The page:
Moving on to chapter 6, we see then the call to build up heavenly reward and treasure. The first few verses talk about doing your righteousness in secret, so that you won’t get any reward on earth. If so, then the Father in heaven will reward you. Similarly, the later part of the chapter calls us to seek out heavenly treasure, over earthly treasure, verses 19-21; telling us why this is so much better. This again challenges the thinking about the nature of the kingdom: heavenly over earthly, at least for now in the current manifestation of the kingdom. Again this would have been a challenge especially to a Jew. Think of how the Jew in the Old Testament surely looked to earthly treasures of a sign of God’s blessings in the land of milk and honey. They might have falsely assumed that seeking out those things was a great goal. And surely, in some sense, there are earthly things we need to seek. But what does Jesus say? Verse 33, “Seek first the kingdom of God and His righteousness, and all these things shall be added to you.” That desire is even expressed in this chapter’s teaching on prayer — this is the Lord’s Prayer, by the way, which is also a section in the Sermon on the Mount. Verse 10 says we are to pray, “Your kingdom come.” That is a one way to express that seeking of the kingdom. We seek it in prayer, to be manifested here in now in this age, as well as its final coming in glory.

The last chapter of the sermon, chapter 7, continues to describe the sort of perfect righteousness that we are called to be doing. More of the kingdom ethics, but ethics to be lived out right now. For example, ethics that deal with how to interact with others who are sinful, recognizing that we are all sinners too. Also, a warning to beware of the false prophets that are out there. The warning about the false prophets is especially important because he returns in this chapter to talk about how to enter the kingdom of heaven. In verse 13, he calls us to enter this life by the narrow gate, pointing out how easy and common it is to go the way of destruction instead. And then in verse 21, he talks about how not even everyone who calls Jesus, “Lord, Lord”, shall enter the kingdom of heaven. Again, he says there we need to do the will of the Father in order to enter his kingdom. By the way, again, notice there how Jesus exalts himself in this sermon. Jesus thinks it quite appropriate to talk about people calling him “Lord, Lord” in relation to entering this kingdom. Jesus is not hiding his identity here. It’s clear with references like this in this sermon that Jesus is claiming to be the promised Messiah king of this kingdom of heaven. We should rightly call him Lord of this kingdom. But mere lip service to his authority is not enough to secure entrance into his kingdom.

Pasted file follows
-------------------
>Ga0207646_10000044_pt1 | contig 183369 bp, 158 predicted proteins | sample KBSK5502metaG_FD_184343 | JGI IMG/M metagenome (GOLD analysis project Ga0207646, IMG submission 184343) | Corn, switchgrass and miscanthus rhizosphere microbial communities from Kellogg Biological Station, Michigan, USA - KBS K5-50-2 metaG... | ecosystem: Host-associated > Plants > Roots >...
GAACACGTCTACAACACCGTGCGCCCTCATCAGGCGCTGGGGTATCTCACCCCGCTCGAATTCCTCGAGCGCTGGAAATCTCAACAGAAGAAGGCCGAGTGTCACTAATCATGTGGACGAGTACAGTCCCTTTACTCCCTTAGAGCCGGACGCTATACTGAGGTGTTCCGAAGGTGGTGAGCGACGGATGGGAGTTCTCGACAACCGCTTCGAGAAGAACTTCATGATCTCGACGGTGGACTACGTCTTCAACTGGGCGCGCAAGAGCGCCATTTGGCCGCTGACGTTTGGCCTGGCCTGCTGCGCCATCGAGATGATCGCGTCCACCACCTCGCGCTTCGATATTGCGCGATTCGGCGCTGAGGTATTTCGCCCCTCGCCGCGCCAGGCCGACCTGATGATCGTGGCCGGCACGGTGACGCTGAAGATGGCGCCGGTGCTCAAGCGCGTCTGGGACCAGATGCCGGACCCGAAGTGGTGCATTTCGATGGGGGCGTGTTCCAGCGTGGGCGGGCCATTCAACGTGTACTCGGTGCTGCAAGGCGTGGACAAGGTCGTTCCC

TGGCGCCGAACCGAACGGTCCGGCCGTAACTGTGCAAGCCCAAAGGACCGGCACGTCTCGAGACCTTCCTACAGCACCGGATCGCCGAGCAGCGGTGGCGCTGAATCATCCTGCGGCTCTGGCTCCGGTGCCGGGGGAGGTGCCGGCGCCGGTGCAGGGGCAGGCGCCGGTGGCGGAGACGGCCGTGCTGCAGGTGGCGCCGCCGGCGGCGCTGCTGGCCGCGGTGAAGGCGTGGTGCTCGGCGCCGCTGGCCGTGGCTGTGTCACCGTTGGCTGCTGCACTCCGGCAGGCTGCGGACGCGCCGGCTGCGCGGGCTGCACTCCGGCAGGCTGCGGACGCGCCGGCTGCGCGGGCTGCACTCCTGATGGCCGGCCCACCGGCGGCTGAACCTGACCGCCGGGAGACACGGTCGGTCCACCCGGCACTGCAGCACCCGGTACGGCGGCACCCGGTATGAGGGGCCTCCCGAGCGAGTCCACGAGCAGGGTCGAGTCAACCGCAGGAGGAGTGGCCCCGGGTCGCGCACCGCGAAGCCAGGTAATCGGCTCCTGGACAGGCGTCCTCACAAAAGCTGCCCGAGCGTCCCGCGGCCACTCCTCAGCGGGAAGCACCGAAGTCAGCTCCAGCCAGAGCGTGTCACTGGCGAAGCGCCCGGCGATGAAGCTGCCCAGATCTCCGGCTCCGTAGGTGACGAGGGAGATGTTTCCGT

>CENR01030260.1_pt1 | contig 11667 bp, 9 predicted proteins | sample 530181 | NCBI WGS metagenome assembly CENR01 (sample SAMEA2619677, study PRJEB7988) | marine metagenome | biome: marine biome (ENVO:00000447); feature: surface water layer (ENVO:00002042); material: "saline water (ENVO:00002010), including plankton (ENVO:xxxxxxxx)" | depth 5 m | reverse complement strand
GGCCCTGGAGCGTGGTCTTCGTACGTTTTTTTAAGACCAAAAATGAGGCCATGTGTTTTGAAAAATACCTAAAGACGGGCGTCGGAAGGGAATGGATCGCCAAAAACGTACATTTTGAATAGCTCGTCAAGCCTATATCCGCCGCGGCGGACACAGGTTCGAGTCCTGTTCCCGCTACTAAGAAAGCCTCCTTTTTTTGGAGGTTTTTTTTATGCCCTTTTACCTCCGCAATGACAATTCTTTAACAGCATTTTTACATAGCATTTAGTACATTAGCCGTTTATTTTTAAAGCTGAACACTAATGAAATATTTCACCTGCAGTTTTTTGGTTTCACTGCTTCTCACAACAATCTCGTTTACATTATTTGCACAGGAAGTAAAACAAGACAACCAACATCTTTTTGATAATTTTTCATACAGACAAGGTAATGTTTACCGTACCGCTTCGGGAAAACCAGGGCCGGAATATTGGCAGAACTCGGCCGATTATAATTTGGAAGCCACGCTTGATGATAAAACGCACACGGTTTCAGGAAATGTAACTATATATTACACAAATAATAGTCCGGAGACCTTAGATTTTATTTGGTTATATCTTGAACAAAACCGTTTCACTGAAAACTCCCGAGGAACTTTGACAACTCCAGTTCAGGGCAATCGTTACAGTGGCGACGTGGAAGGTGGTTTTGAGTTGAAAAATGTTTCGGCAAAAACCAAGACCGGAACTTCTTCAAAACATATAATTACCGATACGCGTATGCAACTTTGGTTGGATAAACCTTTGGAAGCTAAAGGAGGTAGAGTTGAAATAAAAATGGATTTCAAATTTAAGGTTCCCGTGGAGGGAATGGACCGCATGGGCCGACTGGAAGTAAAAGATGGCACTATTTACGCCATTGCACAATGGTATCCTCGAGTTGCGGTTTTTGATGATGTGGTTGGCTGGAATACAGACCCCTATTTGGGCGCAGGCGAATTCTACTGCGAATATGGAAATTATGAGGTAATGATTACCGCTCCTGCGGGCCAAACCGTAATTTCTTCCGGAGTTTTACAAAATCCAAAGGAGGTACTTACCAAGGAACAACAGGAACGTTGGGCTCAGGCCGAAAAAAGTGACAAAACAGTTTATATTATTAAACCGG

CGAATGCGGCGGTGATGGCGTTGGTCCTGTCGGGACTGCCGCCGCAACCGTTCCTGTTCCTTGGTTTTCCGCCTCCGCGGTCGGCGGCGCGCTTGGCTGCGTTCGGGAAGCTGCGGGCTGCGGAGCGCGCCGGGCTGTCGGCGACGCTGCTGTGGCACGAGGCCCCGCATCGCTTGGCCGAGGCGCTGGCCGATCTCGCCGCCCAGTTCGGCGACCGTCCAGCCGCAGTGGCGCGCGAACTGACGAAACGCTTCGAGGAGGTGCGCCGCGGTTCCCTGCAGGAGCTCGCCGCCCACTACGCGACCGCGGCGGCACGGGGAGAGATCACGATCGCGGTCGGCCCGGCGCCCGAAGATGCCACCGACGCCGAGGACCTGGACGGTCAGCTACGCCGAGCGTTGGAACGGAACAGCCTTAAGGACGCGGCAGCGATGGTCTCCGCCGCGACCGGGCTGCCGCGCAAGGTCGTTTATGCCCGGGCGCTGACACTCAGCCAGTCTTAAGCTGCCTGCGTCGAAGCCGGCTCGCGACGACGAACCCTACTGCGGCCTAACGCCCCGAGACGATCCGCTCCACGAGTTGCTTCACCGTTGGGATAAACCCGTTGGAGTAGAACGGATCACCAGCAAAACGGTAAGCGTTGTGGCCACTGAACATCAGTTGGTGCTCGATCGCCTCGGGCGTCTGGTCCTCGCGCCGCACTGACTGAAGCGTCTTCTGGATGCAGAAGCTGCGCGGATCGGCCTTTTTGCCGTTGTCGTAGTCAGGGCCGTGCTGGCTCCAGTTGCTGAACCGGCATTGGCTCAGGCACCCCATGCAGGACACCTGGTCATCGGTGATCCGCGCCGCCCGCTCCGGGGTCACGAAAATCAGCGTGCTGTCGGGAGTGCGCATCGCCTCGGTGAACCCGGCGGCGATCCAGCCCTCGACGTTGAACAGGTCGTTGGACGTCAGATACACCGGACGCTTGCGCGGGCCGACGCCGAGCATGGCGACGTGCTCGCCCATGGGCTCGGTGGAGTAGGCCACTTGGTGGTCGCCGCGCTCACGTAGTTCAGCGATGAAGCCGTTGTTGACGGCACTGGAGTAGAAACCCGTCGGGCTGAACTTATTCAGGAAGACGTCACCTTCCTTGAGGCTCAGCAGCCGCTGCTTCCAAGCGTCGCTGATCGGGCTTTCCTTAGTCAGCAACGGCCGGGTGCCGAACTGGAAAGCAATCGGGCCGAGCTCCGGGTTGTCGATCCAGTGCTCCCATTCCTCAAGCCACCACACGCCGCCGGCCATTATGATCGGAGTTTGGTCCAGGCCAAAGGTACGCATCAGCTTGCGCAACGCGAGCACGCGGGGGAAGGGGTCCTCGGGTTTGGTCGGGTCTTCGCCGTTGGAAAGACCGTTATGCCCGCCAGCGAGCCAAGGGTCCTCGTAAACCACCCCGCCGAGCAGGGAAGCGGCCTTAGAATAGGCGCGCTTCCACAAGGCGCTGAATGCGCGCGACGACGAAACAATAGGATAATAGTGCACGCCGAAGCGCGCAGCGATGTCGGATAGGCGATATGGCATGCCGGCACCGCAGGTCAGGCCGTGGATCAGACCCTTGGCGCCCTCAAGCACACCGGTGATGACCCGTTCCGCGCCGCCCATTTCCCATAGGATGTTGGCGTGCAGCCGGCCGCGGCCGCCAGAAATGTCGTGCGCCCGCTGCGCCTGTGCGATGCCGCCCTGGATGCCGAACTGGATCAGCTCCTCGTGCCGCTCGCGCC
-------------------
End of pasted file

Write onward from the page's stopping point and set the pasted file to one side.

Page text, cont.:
Jesus drives home all of this, with that classic parable of the wise man building upon the rock, instead of building upon the sand. This is verses 24-27. If you listen to Jesus’ words, and do them, then you’ll be like the one who built upon the rock. See how again he puts him and his teaching center stage here. This left the people astonished and his authoritative teaching, verses 28-29. But this is where it all comes back to: Jesus. When he preaches a sermon as powerful as this, we are left knowing we need to be in his kingdom. We want to enter the eternal life of this kingdom, and not enter the coming destruction spoken about instead — a reference to hell. But we are also left with a tension. On the one hand a call for complete and perfect righteousness. On the other hand, a call to seek his kingdom and righteousness with all our heart. But are we seeking for something that which we can’t obtain? Well, two responses: Forgiveness and glory. This sermon tells us to pray for our debts to be forgiven in chapter 6. It talks about in chapter 7 of a God who shows mercy to sinners. Chapter 7, verse 11, even notes how we are evil. So Jesus knows our sinfulness, but the hope expressed here is that there can be forgiveness. We know as we read on in this book, that Jesus will have his blood shed for the forgiveness of sins, Matthew 26:28. So that’s one important answer here to why seek for this perfect righteousness, when we know that we struggle to achieve it. There is hope because of the forgiveness held out through trusting in Jesus. But the other side of this is the glory. Jesus says that those who hunger and thirst for righteousness will be filled. There is coming a time when the kingdom comes in its fullness, so that God’s will shall be done on earth, as it is in heaven. That will happen only in perfection in the coming of the kingdom in its fullness. But it will come. When those blessings held out here in the start come into full view. Then we will have arrived. Then he’ll perfect our righteousness and finalize the purification of our hearts. And so as Jesus later tells his disciples in this book — God can do the impossible. He can save sinners. Let us trust in that. As we study this sermon and see the call for complete righteousness, respond by trusting in his grace all the more. But also respond with renewed vigor in looking to live out the ethics he gives us here. This is how he wants the citizens of his kingdom to begin to live in this age. And in all that, look forward to that day when the reward comes in its fullness. When the kingdom of heaven comes with the second coming of Christ in glory. Then his kingdom of heaven will come down here and be established here on earth — in a new transformed earth. Look forward to that day. Praise be to God. Amen.

Copyright © 2014 Rev. W. Reid Hankins, M.Div.
All Rights Reserved.